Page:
Monday, November 01, 2021

Money Laundering Conspiracy Statute Reaches Defendant Overseas

US v. Ojedokun: Ojedokun lived in Nigeria while he was involved in a “romance scam,” in which people online posed as potential romantic partners of victims while siphoning away their money. Ojedokun’s part of the scheme was to take funds and transfers from the front-line scammers, some of whom were in the United States, and launder them before redistributing them. During the run of the scheme he never set foot in the United States. However, after the conspiracy ended he came to Illinois for college and was eventually charged with conspiracy to commit money laundering. He was convicted after a jury trial and sentenced to 108 months in prison.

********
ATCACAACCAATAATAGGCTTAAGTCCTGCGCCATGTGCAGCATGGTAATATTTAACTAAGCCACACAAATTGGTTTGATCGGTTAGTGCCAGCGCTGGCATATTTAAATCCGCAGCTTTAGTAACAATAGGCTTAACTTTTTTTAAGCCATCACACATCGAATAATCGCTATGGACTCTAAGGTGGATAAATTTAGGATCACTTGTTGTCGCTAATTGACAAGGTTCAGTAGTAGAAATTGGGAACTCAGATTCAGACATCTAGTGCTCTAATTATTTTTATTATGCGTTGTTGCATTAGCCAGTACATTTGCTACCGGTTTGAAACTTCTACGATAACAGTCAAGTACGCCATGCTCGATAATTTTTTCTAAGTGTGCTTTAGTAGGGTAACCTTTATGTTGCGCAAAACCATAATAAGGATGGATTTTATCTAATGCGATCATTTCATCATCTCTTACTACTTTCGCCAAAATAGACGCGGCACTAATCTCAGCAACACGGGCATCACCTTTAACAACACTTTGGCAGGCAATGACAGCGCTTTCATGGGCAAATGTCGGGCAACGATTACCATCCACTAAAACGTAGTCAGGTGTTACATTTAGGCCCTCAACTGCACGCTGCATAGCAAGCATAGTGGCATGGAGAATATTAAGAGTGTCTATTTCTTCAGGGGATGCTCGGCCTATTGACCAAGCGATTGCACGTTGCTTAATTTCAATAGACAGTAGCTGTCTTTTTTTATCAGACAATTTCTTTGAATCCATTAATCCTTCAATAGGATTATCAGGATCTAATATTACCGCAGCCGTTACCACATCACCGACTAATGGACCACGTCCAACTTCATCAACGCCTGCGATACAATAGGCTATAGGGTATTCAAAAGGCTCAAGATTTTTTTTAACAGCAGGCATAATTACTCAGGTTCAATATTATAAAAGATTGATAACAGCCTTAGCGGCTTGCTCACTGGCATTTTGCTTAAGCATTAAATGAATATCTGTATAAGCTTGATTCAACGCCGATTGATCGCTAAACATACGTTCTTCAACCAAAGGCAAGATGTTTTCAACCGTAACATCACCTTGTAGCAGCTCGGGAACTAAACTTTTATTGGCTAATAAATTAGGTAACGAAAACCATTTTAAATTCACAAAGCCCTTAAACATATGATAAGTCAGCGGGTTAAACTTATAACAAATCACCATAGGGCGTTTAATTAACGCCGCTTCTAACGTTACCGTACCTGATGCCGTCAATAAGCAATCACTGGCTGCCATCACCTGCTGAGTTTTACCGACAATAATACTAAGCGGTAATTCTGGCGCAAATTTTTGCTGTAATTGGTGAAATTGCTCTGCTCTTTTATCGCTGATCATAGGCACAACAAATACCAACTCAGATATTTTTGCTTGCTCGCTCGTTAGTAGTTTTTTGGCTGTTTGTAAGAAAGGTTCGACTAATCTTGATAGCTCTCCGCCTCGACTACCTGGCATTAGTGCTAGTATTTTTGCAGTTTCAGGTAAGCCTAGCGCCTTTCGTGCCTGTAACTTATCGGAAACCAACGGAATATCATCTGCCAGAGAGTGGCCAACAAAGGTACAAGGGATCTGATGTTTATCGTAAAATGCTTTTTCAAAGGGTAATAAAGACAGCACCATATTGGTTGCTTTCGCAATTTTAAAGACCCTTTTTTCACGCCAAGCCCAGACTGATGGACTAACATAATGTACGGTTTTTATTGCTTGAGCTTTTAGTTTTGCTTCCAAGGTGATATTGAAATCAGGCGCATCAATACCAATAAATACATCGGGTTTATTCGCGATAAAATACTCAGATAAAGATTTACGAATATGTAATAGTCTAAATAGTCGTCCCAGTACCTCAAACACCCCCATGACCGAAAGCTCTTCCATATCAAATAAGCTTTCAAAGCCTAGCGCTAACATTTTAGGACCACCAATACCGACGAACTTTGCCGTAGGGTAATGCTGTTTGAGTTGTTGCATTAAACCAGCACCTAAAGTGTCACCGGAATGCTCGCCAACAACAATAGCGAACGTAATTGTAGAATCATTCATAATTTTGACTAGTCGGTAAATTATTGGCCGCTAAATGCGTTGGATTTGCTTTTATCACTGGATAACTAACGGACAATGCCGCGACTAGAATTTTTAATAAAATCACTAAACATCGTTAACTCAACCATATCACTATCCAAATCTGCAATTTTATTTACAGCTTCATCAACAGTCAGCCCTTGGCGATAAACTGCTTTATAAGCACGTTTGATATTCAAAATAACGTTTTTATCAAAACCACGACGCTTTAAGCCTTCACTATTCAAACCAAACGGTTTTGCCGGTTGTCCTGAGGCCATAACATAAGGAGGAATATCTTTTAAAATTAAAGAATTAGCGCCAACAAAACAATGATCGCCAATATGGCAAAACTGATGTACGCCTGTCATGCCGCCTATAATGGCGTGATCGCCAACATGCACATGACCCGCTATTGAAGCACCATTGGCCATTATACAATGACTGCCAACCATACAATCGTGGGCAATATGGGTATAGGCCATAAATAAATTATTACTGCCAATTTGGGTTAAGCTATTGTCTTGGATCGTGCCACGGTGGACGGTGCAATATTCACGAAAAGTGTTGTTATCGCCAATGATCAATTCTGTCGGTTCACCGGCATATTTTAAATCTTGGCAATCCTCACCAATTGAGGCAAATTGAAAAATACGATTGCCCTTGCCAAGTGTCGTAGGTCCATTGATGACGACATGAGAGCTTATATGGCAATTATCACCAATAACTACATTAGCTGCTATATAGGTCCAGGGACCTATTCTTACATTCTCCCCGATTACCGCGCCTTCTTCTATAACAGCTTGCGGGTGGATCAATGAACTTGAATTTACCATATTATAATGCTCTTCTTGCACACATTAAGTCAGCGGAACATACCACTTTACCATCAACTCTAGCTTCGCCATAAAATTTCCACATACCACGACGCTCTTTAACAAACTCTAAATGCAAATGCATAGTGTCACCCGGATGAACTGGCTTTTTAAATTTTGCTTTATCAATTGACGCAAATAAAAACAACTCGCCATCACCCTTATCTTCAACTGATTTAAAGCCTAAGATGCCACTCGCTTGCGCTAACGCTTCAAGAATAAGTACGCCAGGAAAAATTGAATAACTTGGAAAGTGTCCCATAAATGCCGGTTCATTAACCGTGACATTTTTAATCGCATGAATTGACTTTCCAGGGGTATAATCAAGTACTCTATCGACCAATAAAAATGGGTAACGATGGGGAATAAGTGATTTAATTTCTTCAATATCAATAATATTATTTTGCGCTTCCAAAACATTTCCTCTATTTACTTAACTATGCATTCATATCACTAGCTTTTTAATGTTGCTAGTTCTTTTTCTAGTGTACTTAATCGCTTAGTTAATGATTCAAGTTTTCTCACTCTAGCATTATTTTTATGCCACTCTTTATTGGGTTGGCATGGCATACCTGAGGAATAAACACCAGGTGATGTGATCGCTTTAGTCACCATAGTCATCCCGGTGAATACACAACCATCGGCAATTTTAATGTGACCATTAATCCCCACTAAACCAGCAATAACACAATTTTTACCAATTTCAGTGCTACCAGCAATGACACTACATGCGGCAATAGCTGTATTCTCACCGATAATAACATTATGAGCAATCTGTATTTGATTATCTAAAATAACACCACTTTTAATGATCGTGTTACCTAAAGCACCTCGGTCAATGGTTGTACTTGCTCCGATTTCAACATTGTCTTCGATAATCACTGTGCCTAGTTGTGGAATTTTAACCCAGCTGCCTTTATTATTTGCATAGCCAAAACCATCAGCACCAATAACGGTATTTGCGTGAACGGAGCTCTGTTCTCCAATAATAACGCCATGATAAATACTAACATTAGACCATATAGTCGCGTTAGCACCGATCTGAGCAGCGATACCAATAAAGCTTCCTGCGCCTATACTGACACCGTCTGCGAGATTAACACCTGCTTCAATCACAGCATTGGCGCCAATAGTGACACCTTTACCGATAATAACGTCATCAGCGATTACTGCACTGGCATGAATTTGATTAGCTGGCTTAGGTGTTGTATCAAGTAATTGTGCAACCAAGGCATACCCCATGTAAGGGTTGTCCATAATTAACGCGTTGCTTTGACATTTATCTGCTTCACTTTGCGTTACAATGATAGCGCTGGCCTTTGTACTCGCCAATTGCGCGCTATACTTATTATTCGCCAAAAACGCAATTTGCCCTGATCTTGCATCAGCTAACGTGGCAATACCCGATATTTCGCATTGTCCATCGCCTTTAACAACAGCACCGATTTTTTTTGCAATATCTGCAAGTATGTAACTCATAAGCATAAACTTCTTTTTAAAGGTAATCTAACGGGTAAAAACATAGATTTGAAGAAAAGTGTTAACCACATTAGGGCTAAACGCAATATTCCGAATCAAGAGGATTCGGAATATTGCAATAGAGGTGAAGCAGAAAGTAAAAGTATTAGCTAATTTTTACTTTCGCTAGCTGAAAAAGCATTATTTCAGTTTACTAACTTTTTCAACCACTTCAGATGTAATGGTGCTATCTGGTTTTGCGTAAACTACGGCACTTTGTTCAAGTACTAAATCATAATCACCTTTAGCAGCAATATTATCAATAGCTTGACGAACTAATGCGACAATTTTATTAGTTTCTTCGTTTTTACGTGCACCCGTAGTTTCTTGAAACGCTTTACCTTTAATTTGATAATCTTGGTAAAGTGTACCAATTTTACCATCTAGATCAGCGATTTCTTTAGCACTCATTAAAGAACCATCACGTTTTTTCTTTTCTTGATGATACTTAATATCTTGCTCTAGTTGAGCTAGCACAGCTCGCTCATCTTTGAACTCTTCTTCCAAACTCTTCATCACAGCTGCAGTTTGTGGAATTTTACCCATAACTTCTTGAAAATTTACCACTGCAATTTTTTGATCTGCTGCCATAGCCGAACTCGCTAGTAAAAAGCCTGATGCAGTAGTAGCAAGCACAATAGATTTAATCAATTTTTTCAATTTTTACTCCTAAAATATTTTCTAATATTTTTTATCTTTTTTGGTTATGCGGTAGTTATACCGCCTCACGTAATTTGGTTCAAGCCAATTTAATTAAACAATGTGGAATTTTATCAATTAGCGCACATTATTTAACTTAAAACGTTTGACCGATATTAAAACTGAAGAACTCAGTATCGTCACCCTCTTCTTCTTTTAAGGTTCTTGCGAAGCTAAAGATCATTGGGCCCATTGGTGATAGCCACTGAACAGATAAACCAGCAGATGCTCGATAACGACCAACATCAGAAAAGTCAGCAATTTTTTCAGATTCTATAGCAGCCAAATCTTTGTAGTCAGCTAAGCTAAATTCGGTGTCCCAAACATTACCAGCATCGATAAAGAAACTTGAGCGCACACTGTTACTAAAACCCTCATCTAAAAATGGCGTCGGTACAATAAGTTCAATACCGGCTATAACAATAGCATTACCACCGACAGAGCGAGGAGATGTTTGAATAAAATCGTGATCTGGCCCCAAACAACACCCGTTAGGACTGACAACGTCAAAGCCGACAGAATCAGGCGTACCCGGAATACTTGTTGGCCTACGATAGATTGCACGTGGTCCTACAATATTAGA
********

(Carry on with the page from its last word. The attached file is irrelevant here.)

On appeal, the Fourth Circuit affirmed Ojedokun’s conviction and sentence. First, the court rejected Ojedokun’s argument that the money laundering conspiracy statute could not reach his actions that occurred entirely in Nigeria. At issue here was the extraterritoriality provision of 18 USC 1956 which applies its provisions to “conduct” that partly occurs in the United States. Ojedokun argued that because money laundering conspiracy does not require an overt act, only an agreement, that it did not involve “conduct” within the meaning of the statute. The court disagreed, reading “conduct” broadly to include agreements of conspirators, not just specific acts taken in furtherance of the conspiracy. The court also concluded that some conduct occurred in the United States, given that some of the other coconspirators were located there. Second, the court rejected Ojedokun’s indictment was untimely. The original indictment charged a money laundering conspiracy, the object of which was conspiracy to commit wire fraud – which is not one of the listed objects in the statute. The Government got a superseding indictment changing it to actual wire fraud (which is listed), but that was done after the five-year statute of limitations ran. The court concluded that the superseding indictment related back to the original one, as the facts underlying it were the same and Ojedokun had notice of the alleged conduct. The superseding indictment did not change or expand the charge itself. The court also rejected Ojedokun’s plan error argument that his Fourth Amendment rights were violated and declined to consider whether trial counsel was ineffective for failing to pursue the Fourth Amendment claims.

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